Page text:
Mary Jordan and Kevin Sullivan

       We’ve been interviewing a rare breed of Japanese this week: people who are actually dangerous. We’re writing a story about an organization in Japan that has, in the past, demonstrated a proficiency for killing people. Since we’re still working on the story, we wouldn’t even tell our mothers whom we are talking about. But that’s beside the point. The bottom line is that while these people aren’t Uzi-packing Colombian drug lords, they are a potential threat to us and to our kids. So we did something we’ve never done in two years of living in Tokyo. We started locking our front door.
       About 30 million people live in the Tokyo metropolitan area. This is one of the world’s most crowded cities, but it has managed to avoid most of the crime and violence that plague other big urban areas. It is remarkably safe to live here. Murders are rare, and robberies are almost nonexistent. However, in the past couple of years, teen-agers have been mugging each other to steal their Nike Air Max sneakers, which, in Japan’s faddish economy, sell for about $300, with rarer models running to $2,000 or more. Handguns are illegal, and only Japan’s “yakuza” mobsters carry them. Gun crime is so rare that when robbers shot three people to death in a grocery store stickup two years ago, the flabbergasted police announced that the crime was probably committed by foreigners.
       We live in a fairly nice section of town, which in many cities would make us an even greater target for break-ins. But we leave two expensive mountain bikes unlocked in our driveway, along with a couple of baby strollers that are worth a few hundred bucks each, a couple of kiddie bikes, and a little red wagon. In the Washington neighborhood where we lived before moving over here, we would be little-red-wagonless in a heartbeat if we left that stuff outside unattended. We have never locked our front door here, because it seems pointless. We routinely tell delivery people that if we’re not home, just open the front door and leave the package inside. We walk a shortcut route home from the subway station, which includes a long, secluded, unlighted road. In the States, we would never take such a path late at night. But here, it’s almost laughable to worry about it.
       There is institutional honesty here. We know one woman who has lost her wallet three different times, and each time it has been returned to her with nothing missing–not even cash. Nobody counts their change in Japan. We found a watch on the street the other day, so we did what everyone does here. We took it to the local koban, the little police kiosks located in practically every neighborhood in Japan. It’s ours in six months if nobody claims it. And if anyone wants to claim it, they are required to come to us first to formally thank us. It’s a nice system, one that demands honesty and gratitude. Although, to be frank, we’re secretly hoping nobody comes forward. We saw the same watch in a store selling for over $1,000.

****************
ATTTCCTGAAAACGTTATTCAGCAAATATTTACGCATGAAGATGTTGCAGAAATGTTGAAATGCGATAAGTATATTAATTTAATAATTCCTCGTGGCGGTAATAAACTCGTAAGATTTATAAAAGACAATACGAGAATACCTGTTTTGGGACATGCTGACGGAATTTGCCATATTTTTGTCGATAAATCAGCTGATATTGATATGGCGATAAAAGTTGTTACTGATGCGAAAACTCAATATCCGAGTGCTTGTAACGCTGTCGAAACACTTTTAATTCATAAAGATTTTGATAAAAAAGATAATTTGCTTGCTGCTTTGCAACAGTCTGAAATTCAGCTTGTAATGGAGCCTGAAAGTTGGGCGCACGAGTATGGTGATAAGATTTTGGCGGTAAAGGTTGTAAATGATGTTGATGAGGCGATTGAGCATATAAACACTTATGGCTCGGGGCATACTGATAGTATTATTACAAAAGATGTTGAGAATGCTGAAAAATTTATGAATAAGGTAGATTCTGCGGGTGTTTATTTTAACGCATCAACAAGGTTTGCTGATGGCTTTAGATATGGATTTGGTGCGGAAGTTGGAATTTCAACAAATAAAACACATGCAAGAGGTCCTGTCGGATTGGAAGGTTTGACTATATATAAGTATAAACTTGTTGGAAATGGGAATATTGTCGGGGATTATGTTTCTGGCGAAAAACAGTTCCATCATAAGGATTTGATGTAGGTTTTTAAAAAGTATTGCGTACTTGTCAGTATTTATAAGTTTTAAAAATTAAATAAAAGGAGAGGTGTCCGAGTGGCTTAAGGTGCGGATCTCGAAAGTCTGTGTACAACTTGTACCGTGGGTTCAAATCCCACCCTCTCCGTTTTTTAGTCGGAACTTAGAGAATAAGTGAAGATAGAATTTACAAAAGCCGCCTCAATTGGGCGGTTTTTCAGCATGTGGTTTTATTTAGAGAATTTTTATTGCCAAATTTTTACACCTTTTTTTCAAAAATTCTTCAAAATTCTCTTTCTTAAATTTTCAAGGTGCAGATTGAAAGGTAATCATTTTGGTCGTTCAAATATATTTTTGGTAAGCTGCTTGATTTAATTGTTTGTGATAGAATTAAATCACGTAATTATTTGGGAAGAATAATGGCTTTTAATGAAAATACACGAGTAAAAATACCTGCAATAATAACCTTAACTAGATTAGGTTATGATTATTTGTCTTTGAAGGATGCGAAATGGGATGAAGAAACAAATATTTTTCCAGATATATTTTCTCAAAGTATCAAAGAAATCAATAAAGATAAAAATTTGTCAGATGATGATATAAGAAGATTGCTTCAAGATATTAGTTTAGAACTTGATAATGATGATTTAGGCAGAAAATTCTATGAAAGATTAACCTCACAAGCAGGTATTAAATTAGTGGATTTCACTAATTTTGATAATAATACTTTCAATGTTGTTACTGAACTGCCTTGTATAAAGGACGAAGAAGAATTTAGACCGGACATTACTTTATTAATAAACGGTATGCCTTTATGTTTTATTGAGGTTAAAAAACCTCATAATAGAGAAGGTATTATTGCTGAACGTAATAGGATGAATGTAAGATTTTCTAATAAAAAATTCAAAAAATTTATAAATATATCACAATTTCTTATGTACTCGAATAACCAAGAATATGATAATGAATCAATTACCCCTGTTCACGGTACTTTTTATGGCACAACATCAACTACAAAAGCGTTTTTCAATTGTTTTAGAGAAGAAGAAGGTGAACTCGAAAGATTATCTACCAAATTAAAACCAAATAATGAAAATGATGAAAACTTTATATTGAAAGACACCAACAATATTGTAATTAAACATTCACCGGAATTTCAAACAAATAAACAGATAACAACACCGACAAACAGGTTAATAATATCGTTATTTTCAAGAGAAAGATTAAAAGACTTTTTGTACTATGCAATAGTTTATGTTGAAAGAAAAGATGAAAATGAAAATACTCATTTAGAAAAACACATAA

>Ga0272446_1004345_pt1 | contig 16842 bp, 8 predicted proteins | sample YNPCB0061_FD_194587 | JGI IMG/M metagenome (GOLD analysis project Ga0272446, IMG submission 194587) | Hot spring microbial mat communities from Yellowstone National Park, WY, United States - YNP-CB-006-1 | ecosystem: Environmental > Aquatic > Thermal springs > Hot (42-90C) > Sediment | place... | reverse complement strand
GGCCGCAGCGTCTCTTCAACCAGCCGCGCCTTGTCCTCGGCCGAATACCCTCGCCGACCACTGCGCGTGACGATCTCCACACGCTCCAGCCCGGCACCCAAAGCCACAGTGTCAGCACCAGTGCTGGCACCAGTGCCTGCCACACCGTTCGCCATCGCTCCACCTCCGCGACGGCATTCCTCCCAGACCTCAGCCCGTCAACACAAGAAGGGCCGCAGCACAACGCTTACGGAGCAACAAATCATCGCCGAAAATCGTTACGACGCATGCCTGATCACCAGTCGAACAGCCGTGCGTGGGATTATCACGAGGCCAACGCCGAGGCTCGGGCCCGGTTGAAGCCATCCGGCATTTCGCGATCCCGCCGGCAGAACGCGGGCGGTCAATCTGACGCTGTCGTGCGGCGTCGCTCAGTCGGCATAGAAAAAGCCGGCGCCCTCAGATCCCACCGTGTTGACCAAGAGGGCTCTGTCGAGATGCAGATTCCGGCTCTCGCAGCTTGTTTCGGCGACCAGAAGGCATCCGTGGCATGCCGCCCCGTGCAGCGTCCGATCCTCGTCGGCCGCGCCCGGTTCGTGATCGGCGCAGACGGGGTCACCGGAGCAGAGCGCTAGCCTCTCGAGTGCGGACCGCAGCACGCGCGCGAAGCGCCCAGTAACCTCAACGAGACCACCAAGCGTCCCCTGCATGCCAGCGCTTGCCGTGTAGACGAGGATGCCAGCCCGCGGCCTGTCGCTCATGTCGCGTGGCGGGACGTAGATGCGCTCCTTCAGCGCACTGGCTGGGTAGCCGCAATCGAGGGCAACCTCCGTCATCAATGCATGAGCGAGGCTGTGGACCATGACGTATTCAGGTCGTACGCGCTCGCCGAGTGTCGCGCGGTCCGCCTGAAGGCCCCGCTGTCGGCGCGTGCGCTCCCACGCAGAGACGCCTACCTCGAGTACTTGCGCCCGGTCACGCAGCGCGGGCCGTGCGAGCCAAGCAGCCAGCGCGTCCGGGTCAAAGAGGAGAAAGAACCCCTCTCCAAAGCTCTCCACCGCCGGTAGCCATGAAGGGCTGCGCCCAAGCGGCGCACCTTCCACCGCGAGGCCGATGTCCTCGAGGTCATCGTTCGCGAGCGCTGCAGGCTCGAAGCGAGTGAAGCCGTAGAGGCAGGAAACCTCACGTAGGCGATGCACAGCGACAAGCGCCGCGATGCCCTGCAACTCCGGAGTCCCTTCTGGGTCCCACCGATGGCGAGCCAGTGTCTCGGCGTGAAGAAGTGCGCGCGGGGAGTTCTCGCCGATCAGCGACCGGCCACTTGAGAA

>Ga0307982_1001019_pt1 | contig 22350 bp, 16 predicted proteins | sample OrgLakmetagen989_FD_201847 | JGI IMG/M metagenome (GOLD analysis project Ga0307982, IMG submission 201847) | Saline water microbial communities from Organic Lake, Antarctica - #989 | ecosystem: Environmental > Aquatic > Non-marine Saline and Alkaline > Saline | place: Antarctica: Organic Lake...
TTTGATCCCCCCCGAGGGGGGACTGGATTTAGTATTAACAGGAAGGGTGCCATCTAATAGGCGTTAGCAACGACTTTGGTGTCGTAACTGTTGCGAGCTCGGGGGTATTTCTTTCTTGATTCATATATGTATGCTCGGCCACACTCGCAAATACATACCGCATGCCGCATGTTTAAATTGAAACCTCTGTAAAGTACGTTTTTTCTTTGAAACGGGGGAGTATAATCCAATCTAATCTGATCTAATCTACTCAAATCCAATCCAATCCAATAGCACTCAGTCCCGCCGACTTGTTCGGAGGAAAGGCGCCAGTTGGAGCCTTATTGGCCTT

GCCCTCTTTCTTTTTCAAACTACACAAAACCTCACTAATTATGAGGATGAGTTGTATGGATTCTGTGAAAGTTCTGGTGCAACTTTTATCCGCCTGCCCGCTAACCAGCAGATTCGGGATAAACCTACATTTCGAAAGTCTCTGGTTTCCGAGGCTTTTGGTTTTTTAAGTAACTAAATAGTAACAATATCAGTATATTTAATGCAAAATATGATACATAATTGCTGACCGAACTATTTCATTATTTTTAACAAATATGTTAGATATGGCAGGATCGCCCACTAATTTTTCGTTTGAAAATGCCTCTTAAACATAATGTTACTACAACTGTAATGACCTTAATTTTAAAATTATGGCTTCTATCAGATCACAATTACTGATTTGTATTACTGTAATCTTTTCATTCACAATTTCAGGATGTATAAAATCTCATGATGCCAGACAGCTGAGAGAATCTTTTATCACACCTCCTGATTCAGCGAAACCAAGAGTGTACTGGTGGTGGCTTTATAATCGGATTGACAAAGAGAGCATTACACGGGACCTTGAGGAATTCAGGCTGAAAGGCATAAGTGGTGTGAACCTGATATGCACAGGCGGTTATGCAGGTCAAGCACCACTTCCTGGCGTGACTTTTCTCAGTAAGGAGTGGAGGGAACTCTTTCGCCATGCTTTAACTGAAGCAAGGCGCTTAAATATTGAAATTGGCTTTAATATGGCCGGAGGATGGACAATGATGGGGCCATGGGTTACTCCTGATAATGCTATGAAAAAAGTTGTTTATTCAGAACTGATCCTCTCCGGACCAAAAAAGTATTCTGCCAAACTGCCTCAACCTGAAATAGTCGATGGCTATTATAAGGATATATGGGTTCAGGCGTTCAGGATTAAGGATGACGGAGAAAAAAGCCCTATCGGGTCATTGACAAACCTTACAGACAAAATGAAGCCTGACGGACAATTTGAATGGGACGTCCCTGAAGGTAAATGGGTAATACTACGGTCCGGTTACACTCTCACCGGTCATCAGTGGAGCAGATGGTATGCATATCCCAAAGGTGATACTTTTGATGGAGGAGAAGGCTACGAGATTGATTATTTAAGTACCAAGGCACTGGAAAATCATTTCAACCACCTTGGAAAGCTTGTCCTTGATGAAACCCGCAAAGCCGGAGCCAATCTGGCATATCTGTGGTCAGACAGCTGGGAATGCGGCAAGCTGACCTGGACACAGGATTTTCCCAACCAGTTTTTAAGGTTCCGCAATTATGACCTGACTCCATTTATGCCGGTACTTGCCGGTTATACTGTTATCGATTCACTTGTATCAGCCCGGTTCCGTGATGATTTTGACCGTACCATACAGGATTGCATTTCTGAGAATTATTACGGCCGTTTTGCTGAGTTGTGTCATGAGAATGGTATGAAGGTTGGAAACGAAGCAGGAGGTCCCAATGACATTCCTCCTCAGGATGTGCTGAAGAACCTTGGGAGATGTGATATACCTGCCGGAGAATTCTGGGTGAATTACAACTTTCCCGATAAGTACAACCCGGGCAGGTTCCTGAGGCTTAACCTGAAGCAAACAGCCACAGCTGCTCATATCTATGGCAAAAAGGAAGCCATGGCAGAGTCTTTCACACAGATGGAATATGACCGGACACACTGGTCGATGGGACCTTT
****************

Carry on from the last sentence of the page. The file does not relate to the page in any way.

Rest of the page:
All this doesn’t make the Japanese saints. Japan’s politicians wrote the book on graft and corruption–one big shot used to collect bribes so big he needed a shopping cart to take the cash home. But in daily life, it just doesn’t seem to occur to the Japanese to be dishonest. Some say it’s because of Confucian traditions; some say it’s because the Japanese are so afraid of shame and of losing face that they wouldn’t dare commit a crime. Who knows, but we’re grateful to a place where we never have to worry about our kids being abducted or abused, where it’s generally OK to talk to strangers, and where we don’t have to worry that the guy driving next to us is going to pull out a gun and start shooting. Having those keys made for the front door yesterday was probably the saddest thing we’ve done here.
       Far more amusing was the unexpected find we made while cleaning out our office at home yesterday. It’s a pocket-size Japanese phrase book, published on Feb. 28, 1944, and issued to Kevin’s Uncle Bill Carroll, a U.S. Marine who served in Japan during the postwar occupation. Kevin’s Aunt Dot found the dogeared copy in her attic one day, and she gave it to us when we were assigned to go to Japan. We should note that the book clearly states, by order of Gen. George C. Marshall, that no part of the book may be reprinted without permission from the War Department. Damn the torpedoes: We’re willing to risk a nasty note from the War Department.
       What were we teaching soldiers like Uncle Bill to say to the Japanese in those days? Well, our personal favorite is “Don’t try any tricks!” There were also things like “Obey or I’ll fire!” and “I want it fried in deep fat” and “Give my horse water!”
       By far the most perplexing part is “Section 8: Landing a Plane.” It’s hard to imagine an American pilot bearing down on an unknown Japanese landing strip thumbing through this little orange phrase book, trying his best to spit out “Chijoo fuusoku wa doredake arimasu ka?” to find out “What is your surface wind velocity?” Not to mention the fact that, if the pilot didn’t know how to ask the question, how did he suppose he was going to understand the answer? Still, there it is, right along with “What air field is this?”
       Maybe the most telling phrase, a sign of things to come for decades in U.S.-Japan relations, is, “Here is a receipt. The U.S. government will pay you.”